Nearly 700 kidnap victims have been freed from the Islamist group’s forest stronghold since Tuesday, with the latest group of 234 women and children liberated on Friday.

“When we saw the soldiers we raised our hands and shouted for help. Boko Haram who were guarding us started stoning us so we would follow them to another hideout, but we refused because we were sure the soldiers would rescue us,” Umaru, a 24 year-old mother of two, told Reuters.

The prisoners suffered malnutrition and disease, she said. “Every day we witnessed the death of one of us and waited for our turn,” Mrs. Umaru added.

Another freed captive, Cecilia Abel, said her husband and first son had been killed in her presence before the militia forced her and her remaining eight children into the forest.

For two weeks before the military arrived she had barely eaten.

“We were fed only ground dry maize in the afternoons. It was not good for human consumption,” she said. “Many of us that were captured died in Sambisa Forest. Even after our rescue about 10 died on our way to this place.”

Amnesty International estimates the insurgents, who are intent on bringing West Africa under Islamist rule, have taken more than 2,000 women and girls captive since the start of 2014. Many have been used as cooks, sex slaves or human shields.

The prisoners freed so far do not appear to include any of more than 200 schoolgirls snatched from school dormitories in Chibok town a year ago, an incident that drew global attention to the six-year-old insurgency.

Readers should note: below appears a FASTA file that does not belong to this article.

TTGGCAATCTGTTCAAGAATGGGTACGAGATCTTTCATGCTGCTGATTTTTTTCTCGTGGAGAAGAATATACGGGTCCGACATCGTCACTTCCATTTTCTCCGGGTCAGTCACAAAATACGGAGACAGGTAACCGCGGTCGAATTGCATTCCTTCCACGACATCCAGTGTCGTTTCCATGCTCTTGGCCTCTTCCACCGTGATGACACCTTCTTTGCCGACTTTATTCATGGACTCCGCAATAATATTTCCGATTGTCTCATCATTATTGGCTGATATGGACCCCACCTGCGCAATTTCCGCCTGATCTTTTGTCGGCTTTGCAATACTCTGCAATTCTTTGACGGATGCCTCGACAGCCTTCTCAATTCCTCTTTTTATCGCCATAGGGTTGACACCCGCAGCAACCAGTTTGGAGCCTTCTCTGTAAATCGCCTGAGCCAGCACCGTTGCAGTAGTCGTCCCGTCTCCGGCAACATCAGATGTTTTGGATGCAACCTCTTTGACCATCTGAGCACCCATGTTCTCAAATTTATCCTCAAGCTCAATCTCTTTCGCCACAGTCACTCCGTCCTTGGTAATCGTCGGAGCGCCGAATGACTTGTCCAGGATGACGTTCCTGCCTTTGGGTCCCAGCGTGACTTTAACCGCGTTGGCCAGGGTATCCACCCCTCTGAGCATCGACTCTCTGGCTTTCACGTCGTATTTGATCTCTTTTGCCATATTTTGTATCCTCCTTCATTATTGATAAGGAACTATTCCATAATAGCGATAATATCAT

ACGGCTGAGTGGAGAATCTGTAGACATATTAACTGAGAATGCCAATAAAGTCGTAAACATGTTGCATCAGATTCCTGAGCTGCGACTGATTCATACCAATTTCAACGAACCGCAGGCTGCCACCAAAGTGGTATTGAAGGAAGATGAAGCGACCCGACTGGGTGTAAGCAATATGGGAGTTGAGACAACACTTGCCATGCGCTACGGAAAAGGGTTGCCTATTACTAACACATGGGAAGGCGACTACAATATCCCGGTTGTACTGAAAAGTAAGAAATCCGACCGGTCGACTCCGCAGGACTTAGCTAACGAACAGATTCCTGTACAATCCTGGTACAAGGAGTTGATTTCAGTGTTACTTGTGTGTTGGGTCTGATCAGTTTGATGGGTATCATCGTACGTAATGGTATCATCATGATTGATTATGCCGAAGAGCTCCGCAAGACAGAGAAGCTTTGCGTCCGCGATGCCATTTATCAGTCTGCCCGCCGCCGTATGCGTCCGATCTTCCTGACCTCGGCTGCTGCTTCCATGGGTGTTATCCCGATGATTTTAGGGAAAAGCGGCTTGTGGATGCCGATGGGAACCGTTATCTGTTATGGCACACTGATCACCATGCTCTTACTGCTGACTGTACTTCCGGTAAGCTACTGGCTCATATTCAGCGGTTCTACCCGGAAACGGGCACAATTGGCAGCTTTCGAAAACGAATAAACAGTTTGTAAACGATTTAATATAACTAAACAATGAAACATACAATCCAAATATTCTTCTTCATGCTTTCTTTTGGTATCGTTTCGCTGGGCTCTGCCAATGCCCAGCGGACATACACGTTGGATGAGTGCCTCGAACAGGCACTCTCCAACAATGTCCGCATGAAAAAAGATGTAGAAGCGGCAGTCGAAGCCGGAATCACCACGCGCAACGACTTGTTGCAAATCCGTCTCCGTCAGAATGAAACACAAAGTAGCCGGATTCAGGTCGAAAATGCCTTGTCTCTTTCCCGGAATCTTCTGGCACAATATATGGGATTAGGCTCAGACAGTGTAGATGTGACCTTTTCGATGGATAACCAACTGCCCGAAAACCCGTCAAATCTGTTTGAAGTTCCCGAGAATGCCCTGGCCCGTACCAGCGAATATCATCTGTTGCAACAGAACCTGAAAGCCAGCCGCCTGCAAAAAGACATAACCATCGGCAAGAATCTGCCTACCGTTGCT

Umaru said her group of prisoners never came in contact with the missing Chibok girls.

Meanwhile, the 23 Armoured Brigade of the Nigerian Army based in Yola, Adamawa State, has handed over 275 women and children rescued from insurgents in Sambisa Forest to the National Emergency Management Agency for rehabilitation.

The statement quoted the Commander, 23 Armoured Brigade, Col. Aba Popoola, as saying that “on behalf of the Nigerian Army, I want to hand over 275 rescued women and children that we rescued from Sambisa Forest to the National Emergency Management Agency for care and welfare.”

Receiving the rescued persons, the Director-General, NEMA, Sani Sidi, said the rescued women and children needed special attention and that the agency had made all the necessary arrangements with relevant stakeholders for trauma counselling.

Ghuluze noted that the ministry had ensured regular supply of drugs to the clinics.


Women and children rescued from Boko Haram in Sambisa forest by the Nigeria military arrive by truck at the internally displaced people's camp in Yola on 2 May 2015
The freed women and children travelled for days on pick-up trucks to the Yola camp

Former hostages held by Boko Haram militants in northern Nigeria say some fellow captives were stoned to death as the army approached to rescue them.

The women said Boko Haram fighters started pelting them when they refused to run away as the army came nearer.

A group of nearly 300 women and children was brought out of the vast Sambisa forest to a government camp.

The military says it has rescued more than 700 people in the past week in an offensive against the Islamist group.

The women said several were killed in the stoning, but they did not know how many.

The survivors said that when they were initially captured, the militants had killed men and older boys in front of their families before taking women and children into the forest.

Some were forced into marriage.

They said the Islamists never let them out of their sight – not even when they went to the toilet.

“They didn’t allow us to move an inch,” one of the freed women, Asabe Umaru, told Reuters news agency. “We were kept in one place. We were under bondage.”